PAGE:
Equalisation Levy was introduced in 2016. The intention was to bring Business to Business (B2B) digital services, provided by non-residents within the scope of the Indian Tax Laws. This is one of the actions taken by India to tackle BEPS – acronym for Base Erosion & Profit Shifting. Equalisation Levy is categorised as a Direct Tax.
The Central Board of Direct Taxes (CBDT) has notified services (“Specified Services”) on which equalisation levy is applicable. CBDT has the powers to expand this definition and include other services as well.
Currently, there are two “specified services” subject to the levy;
- Online advertisement (e.g. Google AdWords), and
- Digital advertising space or facilities for the purpose of online advertisement.
It is very important to note that Equalisation levy is applicable only when services are provided by a non-resident and are received by
- A person resident in India carrying on any business or profession in India (or)
- A non-resident having a permanent establishment (PE) in India.
Further, the consideration for services should exceed Rs.100,000/- for the financial year.
To summarise, equalisation levy is not applicable when;
- If specified service is provided by a resident, or
- Such service is received by a resident who is not having any business (i.e. when services are for personal use) (or)
- Such service is received by a non-resident who does not have a permanent establishment in India (or)
- Consideration in aggregate for the financial year does not exceed Rs.1,00,000/-
The rate of levy is 6% on the value of services provided. The service recipient should deducted this amount from the payment to be made to the non-resident supplier. The levy so deducted should be deposited within 7th of the subsequent month. Failure to deposit levy within due date attracts interest at 1% per month.
Let us see how to calculate equalisation levy with the help of the following example : XYZ Ltd.uses Facebook to promote its business, Facebook invoices XYZ Ltd. Rs.400,000 on 26-Jan-2019
|Invoice raised by Facebook||4,00,000|
|Equalisation Levy (6% on Rs.4,00,000)||24,000|
Rs.24,000/- deducted in January’19 should be remitted to Government on or before 07-Feb-2019. Payment of Equalisation Levy is similar to that of TDS, but the challan number to be used is “Challan No./ITNS 285”.
Non-deduction or non-payment of levy would also lead to disallowance of expenses at the time of filing tax returns.
The service recipient should also file an annual return by 30th June of next year. Non filing of annual returns within the said due date attracts a penalty of Rs.100 per day during which the failure continues.
Steps to file the return is mentioned below :
- Login to income tax portal – www.incometaxefiling.gov.in
- Click on “e-file” and then on “Income Tax forms”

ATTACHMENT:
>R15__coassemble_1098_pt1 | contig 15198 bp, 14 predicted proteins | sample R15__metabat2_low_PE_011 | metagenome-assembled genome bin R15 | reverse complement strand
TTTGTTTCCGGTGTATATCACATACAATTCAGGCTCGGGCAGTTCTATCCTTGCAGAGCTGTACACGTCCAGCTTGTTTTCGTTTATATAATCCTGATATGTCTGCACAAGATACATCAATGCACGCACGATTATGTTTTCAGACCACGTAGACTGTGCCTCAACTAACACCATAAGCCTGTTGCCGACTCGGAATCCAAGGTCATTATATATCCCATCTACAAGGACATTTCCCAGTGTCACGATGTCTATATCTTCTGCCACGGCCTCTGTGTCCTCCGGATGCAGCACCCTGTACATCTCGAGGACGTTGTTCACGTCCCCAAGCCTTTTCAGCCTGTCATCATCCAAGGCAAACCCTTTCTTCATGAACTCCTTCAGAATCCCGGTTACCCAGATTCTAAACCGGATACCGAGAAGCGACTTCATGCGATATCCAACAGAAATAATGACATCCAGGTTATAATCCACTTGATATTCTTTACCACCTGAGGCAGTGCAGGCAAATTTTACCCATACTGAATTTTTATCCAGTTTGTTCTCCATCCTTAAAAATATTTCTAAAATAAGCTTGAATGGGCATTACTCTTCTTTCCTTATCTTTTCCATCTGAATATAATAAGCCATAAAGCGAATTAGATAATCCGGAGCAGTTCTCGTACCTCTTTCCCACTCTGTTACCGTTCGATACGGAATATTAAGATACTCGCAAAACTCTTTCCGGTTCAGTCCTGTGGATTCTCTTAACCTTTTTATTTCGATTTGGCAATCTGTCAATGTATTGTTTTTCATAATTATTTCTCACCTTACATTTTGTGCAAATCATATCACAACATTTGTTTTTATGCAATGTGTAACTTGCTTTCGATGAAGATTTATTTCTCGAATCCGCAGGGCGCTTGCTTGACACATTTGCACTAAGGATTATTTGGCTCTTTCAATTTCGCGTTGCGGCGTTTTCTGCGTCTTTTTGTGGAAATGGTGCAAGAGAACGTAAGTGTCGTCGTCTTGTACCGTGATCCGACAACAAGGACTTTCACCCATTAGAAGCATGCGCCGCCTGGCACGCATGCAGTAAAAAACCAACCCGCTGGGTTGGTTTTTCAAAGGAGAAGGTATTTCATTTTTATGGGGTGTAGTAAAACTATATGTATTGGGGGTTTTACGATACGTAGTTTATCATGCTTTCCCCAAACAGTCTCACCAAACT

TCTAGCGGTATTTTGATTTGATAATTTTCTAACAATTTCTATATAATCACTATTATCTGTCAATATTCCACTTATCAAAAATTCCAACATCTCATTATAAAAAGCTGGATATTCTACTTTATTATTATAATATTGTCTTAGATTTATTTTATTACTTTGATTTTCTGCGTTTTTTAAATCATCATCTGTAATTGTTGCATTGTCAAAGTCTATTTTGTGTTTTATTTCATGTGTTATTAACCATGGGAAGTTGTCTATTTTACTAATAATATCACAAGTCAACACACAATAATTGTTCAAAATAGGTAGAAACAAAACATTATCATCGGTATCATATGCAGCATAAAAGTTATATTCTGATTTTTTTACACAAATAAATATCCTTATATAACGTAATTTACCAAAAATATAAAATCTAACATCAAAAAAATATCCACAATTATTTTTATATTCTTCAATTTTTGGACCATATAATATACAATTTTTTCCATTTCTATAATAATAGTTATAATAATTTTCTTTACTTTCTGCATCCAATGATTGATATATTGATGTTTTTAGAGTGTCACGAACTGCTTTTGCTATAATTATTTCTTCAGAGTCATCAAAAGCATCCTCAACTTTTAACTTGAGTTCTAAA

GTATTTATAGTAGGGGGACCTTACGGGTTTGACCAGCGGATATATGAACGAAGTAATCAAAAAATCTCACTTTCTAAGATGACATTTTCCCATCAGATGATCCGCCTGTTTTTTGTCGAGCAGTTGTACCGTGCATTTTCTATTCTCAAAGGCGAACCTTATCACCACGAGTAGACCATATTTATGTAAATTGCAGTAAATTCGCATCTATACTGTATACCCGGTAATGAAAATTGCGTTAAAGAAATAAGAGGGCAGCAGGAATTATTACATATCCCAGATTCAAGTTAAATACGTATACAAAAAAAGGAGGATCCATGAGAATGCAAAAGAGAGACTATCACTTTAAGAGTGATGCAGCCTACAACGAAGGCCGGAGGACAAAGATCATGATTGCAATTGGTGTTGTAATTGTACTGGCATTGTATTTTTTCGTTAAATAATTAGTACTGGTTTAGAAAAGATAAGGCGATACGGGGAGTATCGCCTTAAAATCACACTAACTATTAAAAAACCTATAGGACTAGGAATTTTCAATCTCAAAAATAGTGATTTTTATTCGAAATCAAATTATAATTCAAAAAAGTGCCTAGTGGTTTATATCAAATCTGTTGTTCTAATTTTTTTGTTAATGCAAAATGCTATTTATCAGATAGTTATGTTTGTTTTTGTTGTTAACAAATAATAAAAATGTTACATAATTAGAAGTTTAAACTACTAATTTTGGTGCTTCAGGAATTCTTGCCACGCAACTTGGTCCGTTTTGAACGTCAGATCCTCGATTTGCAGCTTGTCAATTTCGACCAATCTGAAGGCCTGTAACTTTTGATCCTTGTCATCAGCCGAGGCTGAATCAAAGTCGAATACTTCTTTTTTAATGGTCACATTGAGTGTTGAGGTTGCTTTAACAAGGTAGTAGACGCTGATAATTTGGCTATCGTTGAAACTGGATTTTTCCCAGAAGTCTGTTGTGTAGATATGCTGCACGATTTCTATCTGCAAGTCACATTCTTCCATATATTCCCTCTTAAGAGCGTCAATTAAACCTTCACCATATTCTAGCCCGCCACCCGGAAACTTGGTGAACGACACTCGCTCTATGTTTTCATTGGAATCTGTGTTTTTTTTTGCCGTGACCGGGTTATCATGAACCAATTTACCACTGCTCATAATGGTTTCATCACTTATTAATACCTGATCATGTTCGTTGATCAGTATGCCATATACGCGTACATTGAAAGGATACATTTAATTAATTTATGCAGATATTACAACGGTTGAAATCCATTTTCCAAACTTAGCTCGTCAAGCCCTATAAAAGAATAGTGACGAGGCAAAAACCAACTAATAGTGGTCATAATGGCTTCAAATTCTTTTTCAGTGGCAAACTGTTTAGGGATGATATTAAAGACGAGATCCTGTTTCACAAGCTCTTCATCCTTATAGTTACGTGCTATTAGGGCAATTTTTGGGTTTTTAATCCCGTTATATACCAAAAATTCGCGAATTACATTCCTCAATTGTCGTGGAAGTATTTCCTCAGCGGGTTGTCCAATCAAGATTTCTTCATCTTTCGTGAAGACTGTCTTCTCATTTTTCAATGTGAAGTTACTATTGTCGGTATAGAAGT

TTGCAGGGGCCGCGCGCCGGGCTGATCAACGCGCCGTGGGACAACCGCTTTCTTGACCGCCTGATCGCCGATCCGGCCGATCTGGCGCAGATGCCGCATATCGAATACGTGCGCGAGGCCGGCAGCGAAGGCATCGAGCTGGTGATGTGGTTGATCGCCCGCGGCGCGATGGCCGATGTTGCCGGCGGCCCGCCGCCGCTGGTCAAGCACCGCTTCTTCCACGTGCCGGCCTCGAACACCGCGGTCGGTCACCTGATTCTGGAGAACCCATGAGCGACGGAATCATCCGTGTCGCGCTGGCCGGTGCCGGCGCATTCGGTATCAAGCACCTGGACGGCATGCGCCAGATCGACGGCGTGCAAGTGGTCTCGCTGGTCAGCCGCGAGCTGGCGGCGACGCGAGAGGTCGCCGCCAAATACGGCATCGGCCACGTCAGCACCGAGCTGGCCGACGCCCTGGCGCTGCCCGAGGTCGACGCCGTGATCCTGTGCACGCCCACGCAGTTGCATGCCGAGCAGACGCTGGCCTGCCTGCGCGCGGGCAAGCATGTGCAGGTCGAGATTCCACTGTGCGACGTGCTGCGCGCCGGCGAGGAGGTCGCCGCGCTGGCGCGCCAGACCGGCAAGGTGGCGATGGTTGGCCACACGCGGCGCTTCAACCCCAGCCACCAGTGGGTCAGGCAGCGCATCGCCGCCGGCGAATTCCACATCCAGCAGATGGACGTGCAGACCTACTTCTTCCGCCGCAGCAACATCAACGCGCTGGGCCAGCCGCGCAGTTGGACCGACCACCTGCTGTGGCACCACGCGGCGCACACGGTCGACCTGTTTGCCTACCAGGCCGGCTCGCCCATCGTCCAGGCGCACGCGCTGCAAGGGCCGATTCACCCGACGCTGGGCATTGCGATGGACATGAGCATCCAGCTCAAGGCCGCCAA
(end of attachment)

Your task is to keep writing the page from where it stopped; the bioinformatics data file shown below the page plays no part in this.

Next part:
- Select “Form No.1” from the drop down for “Form Name”
- Select the submission mode from drop down – you have 2 modes of submission, one is “prepare and submit online” and the other is “Upload XML”
- Part A of the form will be auto filled with details of equalisation levy paid in the financial year.
- Part B should be filled manually, this form requires details of the non-resident service provider, list of requirements is mentioned below :
- Name and address
- PAN if available
- Amount of consideration for service provided
- Date of payment/credit of amount of consideration for specified services
- Equalisation levy paid for such transaction
- Interest on late payment of equalisation levy, if any
- Details of penalty, if any
- Equalisation levy paid details such as BSR code, challan serial number, date on which amount was deposited to Government in dd/mm/yyyy format and amount deposited.
Each of the above-mentioned details should be given in separate line items, equalisation levy payment wise and not party wise. In short, the number of entries and number of payments should match. Please do ensure that the total equalisation levy mentioned in “Part A” and those details filled manually in “Part B” match. On completion of the above procedure, kindly proceed to submit the form.
In the real world, no non-resident supplier would be comfortable with the 6% reduction! Further, given that most payments happen online, there is no scope for reduction in the subscription fee. The result is that some large suppliers are raising invoices through their Indian arm, i.e. a resident entity thereby avoiding the levy altogether. Others continue to raise invoices from their foreign offices and push the impact of levy to the Indian recipient. The onus of compliance is completely on the recipient and in most cases, the levy is a cost to the Indian businessman.
On the whole, the idea of Government was to earn its revenue by taxing the non-resident service providers escaping from tax due to non-existence of permanent establishment in India. However, this mechanism has adversely affected the service recipients, as they end up paying the levy amount from their pockets!